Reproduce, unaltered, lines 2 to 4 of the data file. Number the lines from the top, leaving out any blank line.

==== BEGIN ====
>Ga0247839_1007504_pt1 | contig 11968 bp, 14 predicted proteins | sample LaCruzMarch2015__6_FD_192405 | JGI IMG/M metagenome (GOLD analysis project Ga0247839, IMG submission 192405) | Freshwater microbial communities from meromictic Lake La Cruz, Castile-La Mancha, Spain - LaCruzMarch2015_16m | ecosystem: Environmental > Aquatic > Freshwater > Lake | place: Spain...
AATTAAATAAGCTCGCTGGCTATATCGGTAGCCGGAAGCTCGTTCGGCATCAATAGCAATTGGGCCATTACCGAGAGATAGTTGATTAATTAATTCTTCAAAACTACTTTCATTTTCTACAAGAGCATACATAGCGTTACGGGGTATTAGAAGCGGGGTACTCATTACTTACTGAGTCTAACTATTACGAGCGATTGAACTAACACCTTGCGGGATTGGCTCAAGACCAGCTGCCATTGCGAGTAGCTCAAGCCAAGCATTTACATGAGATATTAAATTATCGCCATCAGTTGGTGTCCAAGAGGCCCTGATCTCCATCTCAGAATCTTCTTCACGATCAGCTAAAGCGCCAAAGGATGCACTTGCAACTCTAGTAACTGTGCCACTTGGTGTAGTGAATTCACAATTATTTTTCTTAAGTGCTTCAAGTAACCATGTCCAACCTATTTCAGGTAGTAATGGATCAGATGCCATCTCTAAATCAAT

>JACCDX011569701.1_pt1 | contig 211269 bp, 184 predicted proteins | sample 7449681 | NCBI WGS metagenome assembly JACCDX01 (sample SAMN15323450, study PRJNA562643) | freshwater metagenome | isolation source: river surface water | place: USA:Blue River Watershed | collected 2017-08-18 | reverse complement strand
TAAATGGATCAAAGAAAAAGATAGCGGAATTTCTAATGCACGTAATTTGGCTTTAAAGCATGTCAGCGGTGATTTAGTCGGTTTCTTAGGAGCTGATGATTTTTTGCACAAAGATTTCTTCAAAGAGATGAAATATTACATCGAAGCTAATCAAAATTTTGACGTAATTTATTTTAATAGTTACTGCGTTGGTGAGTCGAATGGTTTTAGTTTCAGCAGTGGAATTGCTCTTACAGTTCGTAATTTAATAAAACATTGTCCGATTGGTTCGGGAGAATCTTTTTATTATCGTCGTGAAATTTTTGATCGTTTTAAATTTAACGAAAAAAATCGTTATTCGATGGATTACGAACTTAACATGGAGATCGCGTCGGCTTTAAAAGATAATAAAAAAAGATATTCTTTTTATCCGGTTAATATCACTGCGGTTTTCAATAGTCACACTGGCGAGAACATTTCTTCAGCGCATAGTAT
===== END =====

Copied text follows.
AATTAAATAAGCTCGCTGGCTATATCGGTAGCCGGAAGCTCGTTCGGCATCAATAGCAATTGGGCCATTACCGAGAGATAGTTGATTAATTAATTCTTCAAAACTACTTTCATTTTCTACAAGAGCATACATAGCGTTACGGGGTATTAGAAGCGGGGTACTCATTACTTACTGAGTCTAACTATTACGAGCGATTGAACTAACACCTTGCGGGATTGGCTCAAGACCAGCTGCCATTGCGAGTAGCTCAAGCCAAGCATTTACATGAGATATTAAATTATCGCCATCAGTTGGTGTCCAAGAGGCCCTGATCTCCATCTCAGAATCTTCTTCACGATCAGCTAAAGCGCCAAAGGATGCACTTGCAACTCTAGTAACTGTGCCACTTGGTGTAGTGAATTCACAATTATTTTTCTTAAGTGCTTCAAGTAACCATGTCCAACCTATTTCAGGTAGTAATGGATCAGATGCCATCTCTAAATCAAT

>JACCDX011569701.1_pt1 | contig 211269 bp, 184 predicted proteins | sample 7449681 | NCBI WGS metagenome assembly JACCDX01 (sample SAMN15323450, study PRJNA562643) | freshwater metagenome | isolation source: river surface water | place: USA:Blue River Watershed | collected 2017-08-18 | reverse complement strand
TAAATGGATCAAAGAAAAAGATAGCGGAATTTCTAATGCACGTAATTTGGCTTTAAAGCATGTCAGCGGTGATTTAGTCGGTTTCTTAGGAGCTGATGATTTTTTGCACAAAGATTTCTTCAAAGAGATGAAATATTACATCGAAGCTAATCAAAATTTTGACGTAATTTATTTTAATAGTTACTGCGTTGGTGAGTCGAATGGTTTTAGTTTCAGCAGTGGAATTGCTCTTACAGTTCGTAATTTAATAAAACATTGTCCGATTGGTTCGGGAGAATCTTTTTATTATCGTCGTGAAATTTTTGATCGTTTTAAATTTAACGAAAAAAATCGTTATTCGATGGATTACGAACTTAACATGGAGATCGCGTCGGCTTTAAAAGATAATAAAAAAAGATATTCTTTTTATCCGGTTAATATCACTGCGGTTTTCAATAGTCACACTGGCGAGAACATTTCTTCAGCGCATAGTAT